nena masthead
NENA Home Staff & Editors For Readers For Authors


Charles T. Roman, Bruce Jacobson, and Jack Wiggin

Northeastern Naturalist, Volume 12, Special Issue 3 (2005): 3–12

Full-text pdf (Accessible only to subscribers.To subscribe click here.)


Access Journal Content

Open access browsing of table of contents and abstract pages. Full text pdfs available for download for subscribers.

Issue-in-Progress: Vol.30 (1) ... early view

Current Issue: Vol. 29 (4)
NENA 29(4)

All Regular Issues


Special Issues






JSTOR logoClarivate logoWeb of science logoBioOne logo EbscoHOST logoProQuest logo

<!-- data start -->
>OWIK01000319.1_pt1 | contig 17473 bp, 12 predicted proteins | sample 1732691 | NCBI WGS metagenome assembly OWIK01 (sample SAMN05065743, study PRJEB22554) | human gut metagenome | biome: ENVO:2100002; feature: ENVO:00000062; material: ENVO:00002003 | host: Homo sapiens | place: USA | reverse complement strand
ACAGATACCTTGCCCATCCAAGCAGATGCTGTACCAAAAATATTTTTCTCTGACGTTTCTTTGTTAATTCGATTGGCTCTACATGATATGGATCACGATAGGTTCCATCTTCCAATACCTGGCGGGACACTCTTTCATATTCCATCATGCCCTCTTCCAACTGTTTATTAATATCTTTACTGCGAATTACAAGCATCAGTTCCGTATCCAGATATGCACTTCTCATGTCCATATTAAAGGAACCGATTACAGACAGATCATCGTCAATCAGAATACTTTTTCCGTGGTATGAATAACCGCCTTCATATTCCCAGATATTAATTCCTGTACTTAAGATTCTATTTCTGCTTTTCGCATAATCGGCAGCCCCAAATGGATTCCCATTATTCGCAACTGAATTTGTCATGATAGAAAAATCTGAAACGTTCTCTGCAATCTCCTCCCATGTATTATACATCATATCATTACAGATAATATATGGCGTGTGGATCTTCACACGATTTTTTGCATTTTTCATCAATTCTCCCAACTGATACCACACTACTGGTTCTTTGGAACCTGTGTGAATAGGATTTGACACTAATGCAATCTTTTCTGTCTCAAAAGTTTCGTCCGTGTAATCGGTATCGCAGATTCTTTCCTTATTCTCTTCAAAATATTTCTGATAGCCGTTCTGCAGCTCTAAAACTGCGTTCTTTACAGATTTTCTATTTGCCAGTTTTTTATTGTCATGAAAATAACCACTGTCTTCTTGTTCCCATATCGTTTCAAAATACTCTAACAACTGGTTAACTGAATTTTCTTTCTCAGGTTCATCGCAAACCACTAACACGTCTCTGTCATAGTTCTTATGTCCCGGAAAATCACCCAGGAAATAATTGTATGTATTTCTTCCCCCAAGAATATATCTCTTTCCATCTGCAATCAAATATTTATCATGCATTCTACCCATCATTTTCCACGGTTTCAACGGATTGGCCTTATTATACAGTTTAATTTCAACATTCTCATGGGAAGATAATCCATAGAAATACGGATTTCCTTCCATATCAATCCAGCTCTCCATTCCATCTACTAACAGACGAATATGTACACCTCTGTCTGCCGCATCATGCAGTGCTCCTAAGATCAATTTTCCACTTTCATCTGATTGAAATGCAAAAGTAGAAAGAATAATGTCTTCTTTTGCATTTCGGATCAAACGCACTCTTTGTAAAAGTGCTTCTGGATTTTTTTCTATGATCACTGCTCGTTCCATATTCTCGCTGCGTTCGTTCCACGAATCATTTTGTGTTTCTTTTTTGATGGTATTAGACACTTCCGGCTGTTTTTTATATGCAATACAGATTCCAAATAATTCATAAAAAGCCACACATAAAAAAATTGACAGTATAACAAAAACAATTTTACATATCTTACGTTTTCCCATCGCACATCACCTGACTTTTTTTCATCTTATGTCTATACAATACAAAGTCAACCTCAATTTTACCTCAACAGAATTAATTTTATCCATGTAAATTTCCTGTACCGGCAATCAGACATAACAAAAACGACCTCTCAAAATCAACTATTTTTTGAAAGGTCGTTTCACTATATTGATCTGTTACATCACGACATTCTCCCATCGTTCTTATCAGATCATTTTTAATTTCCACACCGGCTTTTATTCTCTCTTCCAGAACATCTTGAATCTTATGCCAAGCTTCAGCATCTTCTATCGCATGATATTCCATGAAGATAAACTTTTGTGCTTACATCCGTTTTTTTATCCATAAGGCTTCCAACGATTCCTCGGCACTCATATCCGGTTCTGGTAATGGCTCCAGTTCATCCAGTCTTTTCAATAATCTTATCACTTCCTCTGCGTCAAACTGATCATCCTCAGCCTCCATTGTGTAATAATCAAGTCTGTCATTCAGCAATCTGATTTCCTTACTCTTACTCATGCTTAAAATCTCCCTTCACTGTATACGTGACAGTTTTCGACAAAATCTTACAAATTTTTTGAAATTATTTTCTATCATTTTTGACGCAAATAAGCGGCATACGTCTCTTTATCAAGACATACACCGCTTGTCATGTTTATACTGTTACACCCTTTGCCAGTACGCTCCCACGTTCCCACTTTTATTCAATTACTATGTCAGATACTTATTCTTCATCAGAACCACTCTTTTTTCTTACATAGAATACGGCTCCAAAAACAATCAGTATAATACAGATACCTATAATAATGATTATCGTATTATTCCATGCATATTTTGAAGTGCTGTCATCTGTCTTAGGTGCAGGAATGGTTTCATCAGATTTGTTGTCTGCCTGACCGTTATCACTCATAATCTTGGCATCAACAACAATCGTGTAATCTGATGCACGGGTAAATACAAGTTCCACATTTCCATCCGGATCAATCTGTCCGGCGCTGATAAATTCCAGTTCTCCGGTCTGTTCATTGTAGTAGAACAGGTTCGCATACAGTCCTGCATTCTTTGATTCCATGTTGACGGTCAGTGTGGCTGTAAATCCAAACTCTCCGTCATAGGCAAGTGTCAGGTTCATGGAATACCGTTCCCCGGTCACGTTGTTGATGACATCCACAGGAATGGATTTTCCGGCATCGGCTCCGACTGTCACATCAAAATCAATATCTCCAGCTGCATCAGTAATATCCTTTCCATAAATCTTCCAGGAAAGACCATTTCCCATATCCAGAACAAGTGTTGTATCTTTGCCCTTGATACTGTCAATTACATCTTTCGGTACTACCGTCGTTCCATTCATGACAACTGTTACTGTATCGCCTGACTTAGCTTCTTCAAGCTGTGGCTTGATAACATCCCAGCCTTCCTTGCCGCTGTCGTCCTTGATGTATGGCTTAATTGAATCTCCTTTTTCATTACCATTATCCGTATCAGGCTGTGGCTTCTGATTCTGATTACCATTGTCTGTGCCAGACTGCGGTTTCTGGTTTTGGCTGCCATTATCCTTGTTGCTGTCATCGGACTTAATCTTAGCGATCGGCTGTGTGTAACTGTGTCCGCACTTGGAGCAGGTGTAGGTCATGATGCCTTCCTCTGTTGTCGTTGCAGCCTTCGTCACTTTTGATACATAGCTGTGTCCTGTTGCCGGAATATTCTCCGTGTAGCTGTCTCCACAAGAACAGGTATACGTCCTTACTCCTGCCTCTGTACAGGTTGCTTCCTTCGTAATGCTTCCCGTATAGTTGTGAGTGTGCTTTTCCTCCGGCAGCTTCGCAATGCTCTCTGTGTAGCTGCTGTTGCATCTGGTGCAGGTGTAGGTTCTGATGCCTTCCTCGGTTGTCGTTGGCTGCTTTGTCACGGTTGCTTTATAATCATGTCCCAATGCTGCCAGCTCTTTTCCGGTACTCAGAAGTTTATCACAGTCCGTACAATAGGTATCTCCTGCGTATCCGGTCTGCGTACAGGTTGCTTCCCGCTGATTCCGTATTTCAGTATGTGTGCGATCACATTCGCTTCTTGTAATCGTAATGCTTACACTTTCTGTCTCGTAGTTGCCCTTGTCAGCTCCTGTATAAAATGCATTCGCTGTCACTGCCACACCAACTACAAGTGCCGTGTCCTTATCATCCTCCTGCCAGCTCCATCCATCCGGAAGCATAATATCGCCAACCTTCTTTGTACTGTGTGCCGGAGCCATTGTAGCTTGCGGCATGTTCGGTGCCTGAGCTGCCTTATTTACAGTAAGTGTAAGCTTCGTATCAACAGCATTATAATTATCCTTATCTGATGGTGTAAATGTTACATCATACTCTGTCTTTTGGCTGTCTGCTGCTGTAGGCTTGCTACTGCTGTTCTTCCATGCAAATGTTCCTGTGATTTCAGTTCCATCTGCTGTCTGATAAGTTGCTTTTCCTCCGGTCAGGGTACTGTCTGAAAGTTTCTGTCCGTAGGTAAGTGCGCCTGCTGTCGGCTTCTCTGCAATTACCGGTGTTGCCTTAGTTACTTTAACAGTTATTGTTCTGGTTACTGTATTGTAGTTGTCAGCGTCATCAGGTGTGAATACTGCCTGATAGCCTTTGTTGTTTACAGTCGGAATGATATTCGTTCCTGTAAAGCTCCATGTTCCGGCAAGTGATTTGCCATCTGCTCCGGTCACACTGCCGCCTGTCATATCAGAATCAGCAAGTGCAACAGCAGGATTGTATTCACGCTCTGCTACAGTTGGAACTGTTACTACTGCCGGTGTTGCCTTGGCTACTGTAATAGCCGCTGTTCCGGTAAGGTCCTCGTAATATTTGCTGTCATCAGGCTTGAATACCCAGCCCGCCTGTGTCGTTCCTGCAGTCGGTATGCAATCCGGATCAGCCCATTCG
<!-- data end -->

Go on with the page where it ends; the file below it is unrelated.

Introduction to a Special Issue BOSTON HARBOR ISLANDS NATIONAL PARK AREA: NATURAL RESOURCES OVERVIEW CHARLES T. ROMAN1, BRUCE JACOBSON2, AND JACK WIGGIN3 The Islands and the Park Boston Harbor Islands national park area includes 34 discrete islands and peninsulas, ranging in size from small rock outcrops (e.g., The Graves, Little Calf Island) to Worlds End, a complex of woodland, grassland, freshwater and coastal wetlands, and intertidal habitats (Fig. 1). Given a large mean tidal range of 2.9 m (9.5 ft) within Boston Harbor, many of the islands have extensive intertidal areas of sandflats and mudflats, cobble and coarse sand beaches, salt marshes, and rocky shores. Intertidal areas are almost equal to the terrestrial area of the islands (Table 1). A geographic grouping of the islands would include the outer islands or Brewster Islands, the inner islands or Dorchester Bay Islands, the Quincy Bay Islands, and the Hingham Bay Islands. Aside from the few outcrops of exposed bedrock, most of the islands are geologically classified as drumlins, elongate landforms of unconsolidated glacial tills (Rosen and Leach 1987). As these drumlin islands erode, the sediment is reworked to form sand and gravel spits, beaches, and tombolos (beaches or bars connecting islands to each other or the mainland). The park includes approximately 55 km (34 mi) of shoreline, most of which is relatively undeveloped. All of the islands have a rich history of human use; many islands have structures, and some islands (e.g., Deer, Little Brewster, and Thompson) are still occupied with institutional uses. These various landforms, the interface of marine and terrestrial environments, and past land use within an urban region all contribute to a diversity of habitats found throughout the islands. Visitors to the national park area are likely to be drawn to the different habitats that are represented, the historical and cultural attractions, and the beaches and recreational facilities. 1National Park Service, North Atlantic Coast Cooperative Ecosystem Studies Unit, University of Rhode Island, Narragansett, RI 02882-1197; 2National Park Service, Boston Harbor Islands National Park Area, 408 Atlantic Avenue—Suite 228, Boston, MA 02110; 3Urban Harbors Institute, University of Massachusetts Boston, 100 Morrissey Boulevard, Boston, MA 02125; Boston Harbor Islands National Park Area: Natural Resources Overview 2005 Northeastern Naturalist 12(Special Issue 3):3–12 4 Northeastern Naturalist Vol. 12, Special Issue 3 Administratively, the Boston Harbor Islands were designated by the United States Congress as a national park in 1996. The federal enabling legislation created a 13-member Boston Harbor Islands Partnership, charged with coordinating activities of the island landowners and managers. Unlike other national park units, land ownership is not with the National Park Service, but the National Park Service serves an important role in public education and working with the Partnership to protect natural and cultural resources, consistent with National Park Service standards. Due to the Partnership management structure, a number of federal, state, municipal, and not-for-profit entities have continuing responsibilities to protect park resources and provide visitor services. In 2002, the Partnership endorsed a general management plan, defining the mission and future direction of the park. The plan includes objectives for managing natural resources, such as restoration of natural systems, maintenance of native biota, conservation of rare biota, protection of water and air resources, and promotion of natural geologic processes (National Park Service 2002). It is imperative that a comprehensive natural resource information base be assembled to refine these management objectives, and to develop resource protection and restoration management strategies, enhance our understanding of how the island ecosystems function, appreciate the role of human impacts on the islands’ natural resources and processes, and enhance our ability to predict changes in ecosystem structure and function. While the islands have been used for many purposes over a period measured in millennia, until recently there have been few attempts to quantify the resources scientifically. A resource inventory and monitoring Photo: Great Brewster Island from Middle Brewster. (Morss photo) 2005 C.T. Roman, B. Jacobson, and J. Wiggin 5 Figure 1. Boston Harbor Islands national park area consists of 34 islands and peninsulas within 50 square miles of Massachusetts Bay, a part of the Gulf of Maine. Photo: View from Great Brewster Island of Boston Harbor Light on Little Brewster Island. (Morss photo) 6 Northeastern Naturalist Vol. 12, Special Issue 3 initiative by the Boston Harbor Islands Partnership has yielded an emerging baseline of natural resource and social science information. Baseline information is essential for several reasons. It provides an enhanced scientific basis for resource protection and restoration initiatives, and for visitor management. It allows park managers to identify Table 1. Area of terrestrial (e.g., forests, shrublands, grasslands, freshwater wetlands, rock outcrops, development, others) and intertidal (e.g., rocky shores, mud and sand flats, salt marsh, gravel and sand beaches, others) habitats associated with Boston Harbor Islands. Data Source: Bell et al. 2002. Area (ha) Island Terrestrial Intertidal Total Outer Islands Calf 7.5 6.5 14.0 Great Brewster 7.5 19.8 27.3 Green 1.0 6.0 7.0 Little Brewster 1.3 1.7 3.0 Little Calf 0.4 1.6 2.0 Middle Brewster 5.0 3.8 8.8 Outer Brewster 7.7 4.1 11.8 Shag Rocks 0.2 2.4 2.6 The Graves 0.1 1.8 1.9 Quincy Bay Islands Gallops 9.2 11.2 20.4 Georges 15.8 5.6 21.4 Hangman 0.2 2.2 2.4 Lovells 19.6 28.8 48.4 Nixes Mate < 0.1 8.1 8.1 Nut 6.8 16.5 23.3 Rainsford 6.6 9.3 15.9 Hingham Bay Islands Bumpkin 12.2 12.7 24.9 Button 0.2 46.9 47.1 Grape 21.9 18.8 40.7 Langlee 1.8 1.4 3.2 Peddocks 74.6 42.1 116.7 Raccoon 1.3 3.2 4.5 Ragged 1.1 27.3 28.4 Sarah 1.4 18.4 19.8 Sheep 0.4 8.4 8.8 Slate 4.8 15.2 20.0 Webb State Park 13.9 22.3 36.2 Worlds End 104.5 46.6 151.1 Inner Islands Deer 74.9 32.5 107.4 Long 85.1 34.9 120.0 Moon 21.9 87.1 109.0 Snake 2.9 29.4 32.3 Spectacle 34.6 11.5 46.1 Thompson 54.2 53.0 107.2 Total Area, ha (acres) 600 (1483) 641 (1584) 1241 (3067) 2005 C.T. Roman, B. Jacobson, and J. Wiggin 7 resource components that are of particular value and consider this information when making management decisions. These components may include rare habitats, endangered species, vulnerable geological features, sites of significant cultural or historical interest, and sites of recreational or educational value. Baseline information is also essential for monitoring trends, especially changes that might be the result of activities and management actions within or adjacent to the park, as well as regional and even global activities. About This Special Issue This collection of manuscripts provides detail on several studies highlighted at the October 2003 Boston Harbor Islands Science Symposium. We are fortunate to have Dr. Edward O. Wilson, keynote speaker at the Symposium, lead this Special Issue of Northeastern Naturalist with some insightful comments on opportunities the islands offer for investigating the related concepts of biodiversity and island biogeography. The contributed papers begin with descriptions of historic vegetation and landscape processes as understood through analysis of historical accounts from the 1600s to the present (Richburg and Patterson), and by detailed paleoecological interpretation of a deep sediment core (Patterson et al.). Human influence has been obvious in shaping island landscapes within a region with over three centuries of urban development. Several contributed papers provide inventories of specific taxonomic groups including vascular plants (Elliman), lichens and bryophytes (LaGreca et al.), macrolepidoptera (Mello), and birds, including waterbirds, landbirds, and shorebirds (Paton et al.). Detailed descriptions and maps of the extensive intertidal marine habitats associated with the islands are presented by Bell et al. The final manuscript addresses the topic of visitor carrying capacity (Manning et al.), a topic that is perhaps unique for a natural history journal like Northeastern Naturalist, but highly relevant to planners and resource managers as protection of island natural resources is pursued. In fact, authors of all the papers in this issue discuss the specific relevance of their findings to the protection and restoration of natural resources. This Special Issue is far from comprehensive, but represents a good beginning. As additional inventories are completed, research projects pursued, and long-term monitoring programs initiated, the natural resource database will grow. Presentations at a 2002 seminar hosted by the MIT Sea Grant College Program (Jacobson and Pederson 2002) and the follow-up Boston Harbor Islands Science Symposium point to the varied topics being addressed throughout the park. For instance, studies 8 Northeastern Naturalist Vol. 12, Special Issue 3 Photo: Snowy Egret (Egretta thula), Sarah Island rookery. (Morss photo) Photo: Captain Russ Bowles, University of Massachusetts–Boston, Marine Division, off Lovells Island. (Morss photo) 2005 C.T. Roman, B. Jacobson, and J. Wiggin 9 Photographer's Note - As a member of the park's Advisory Council, I wanted to become more familiar with the Harbor Islands. As fate would have it, the Partnership was embarking on the studies described in the Special Issue. Over several years, I accompanied scientsts to all 34 Islands and photographed the incredible diversity I found. On a typical trip, researchers investigated many resources: plants, birds, intertidal zone, and lichens, among others. We landed in varied weather conditions and in all seasons—thanks to the able captains at UMass– Boston. I accompanied the researchers and also spent time on my own absorbing the unique environments. Often we circumnavigated an island in opposite directions and compared notes on the back side. Many of the researchers are now my friends, and the knowledge they shared adds immensely to my appreciation of the park. My hope is that the photo essay spread throughout this Special Issue will awaken interest in the Boston Harbor Islands, a natural and cultural treasure in our own front yard. I, for one, was unprepared for what I found. Sherman Morss, Jr., Vice-Chair Boston Harbor Islands Advisory Council Photo: Botanist Ted Elliman surveys a Spartina alterniflora fringe marsh, Button Island. (Morss photo) 10 Northeastern Naturalist Vol. 12, Special Issue 3 are underway to evaluate the role of sea level rise, storms, and boat wakes on island geomorphology. Monitoring of water and sediment quality and response of the system to improved wastewater treatment are fundamentally important to interpreting changes to the natural resources of the islands and evaluating water-based recreational opportunities at area beaches (Rex et al. 2002). The National Park Service is developing a long-term environmental monitoring program for all coastal park units throughout the northeastern US, including the Boston Harbor Islands. A suite of physical, chemical, and biological indicators are currently being identified and tested with the aim of providing managers with early warning of emerging issues and problems that may require intervention. These and many other studies, projects, and longterm activities will hopefully be the focus of future volumes about the Boston Harbor Islands national park area. The Islands as Laboratories and Classrooms The Boston Harbor Islands are situated at the doorstep of numerous nationally and internationally renowned academic and research communities, and we expect that this Special Issue will generate interest in the study of the Boston Harbor Islands complex. There is a wonderful opportunity to design research, inventory, and monitoring projects that take full advantage of the diverse gradient of conditions that the islands offer, as many of the studies presented in this Special Issue have done. For instance, biotic species composition and abundance, in both terrestrial and marine environments, can be assessed along gradients of island size, proximity to the mainland, substrate type, wind, wave, and salt spray exposure, visitor use patterns, development history and intensity, air quality, and others. Studies conducted throughout the Boston Harbor Islands will not only assist natural resource managers in making scientifically informed decisions related to resource protection, but valuable contributions can be made with regard to topics of urban ecology, biodiversity, restoration ecology, and climate change, among others. Of further importance, the islands are accessible to metropolitan Boston. Annually, more than 5000 schoolchildren visit the park as part of their curriculum. The islands serve as an outdoor classroom for science exploration and, most significantly, provide students with an opportunity to understand the fundamental role of natural resource stewardship initiatives. Acknowledgments As is customary for Northeastern Naturalist, each manuscript in this Special Issue was assigned a Guest Editor with the responsibility of coordinating peer 2005 C.T. Roman, B. Jacobson, and J. Wiggin 11 review. Thanks are extended to the following Guest Editors and numerous anonymous peer reviewers for contributing their time and expertise toward making this an informative volume: Bets Brown, Ronald Davis, Steven Hamburg, Mary Foley, Jeff Marion, Scott Melvin, John Rawlins, David Richardson, and Paul Somers. Thanks also go to Jane Crosen, Mary-Jane James-Pirri, and Keith Goldfarb for providing editorial assistance, and to Pat Morss for photography. Special thanks are extended to Joerg-Henner Lotze and Glen Mittelhauser of Northeastern Naturalist for working closely with us throughout a long but rewarding process. Finally, each individual manuscript gratefully acknowledges financial support, and we want to further recognize the following for their contributions to enhancing scientific understanding of the Boston Harbor Islands: National Park Service, Island Alliance, Massachusetts Natural Heritage and Endangered Species Program, Massachusetts Environmental Trust, and The Harold Whitworth Pierce Charitable Trust. The latter two generously support the production of this Special Issue. Literature Cited Bell, R., M. Chandler, R. Buchsbaum, and C. Roman. 2002. Inventory of intertidal habitats: Boston Harbor Islands, a national park area. Technical Report NPS/NERBOST/NRTR-2004/1. National Park Service, Northeast Region, Boston, MA. 138 pp. Jacobson, B., and J. Pederson. 2002. Boston Harbor Islands national park area: 2002 islands’ biodiversity—Seminar. MIT Sea Grant College Program Publication Number 03-22. Massachusetts Institute of Technology, Cambridge, MA. 50 pp. National Park Service. 2002. Boston Harbor Islands: A national park area. General management plan. National Park Service, Northeast Region, Boston, MA. 192 pp. Rex, A.C., D. Wu, K. Coughlin, M. Hall, K.E. Keay, and D.I. Taylor. 2002. The State of Boston Harbor, mapping the harbor’s recovery. Technical Report No. 2002-09. Massachusetts Water Resources Authority, Boston, MA. 42 pp. Rosen, P.S., and K. Leach. 1987. Sediment accumulation forms, Thompson Island, Boston Harbor, Massachusetts. Pp. 233–250, In D.M. FitzGerald and P.S. Rosen (Eds.). Glaciated Coasts. Academic Press, Inc., New York, NY. 12 Northeastern Naturalist Vol. 12, Special Issue 3 Photo: Boston Light, Little Brewster Island. (Morss photo)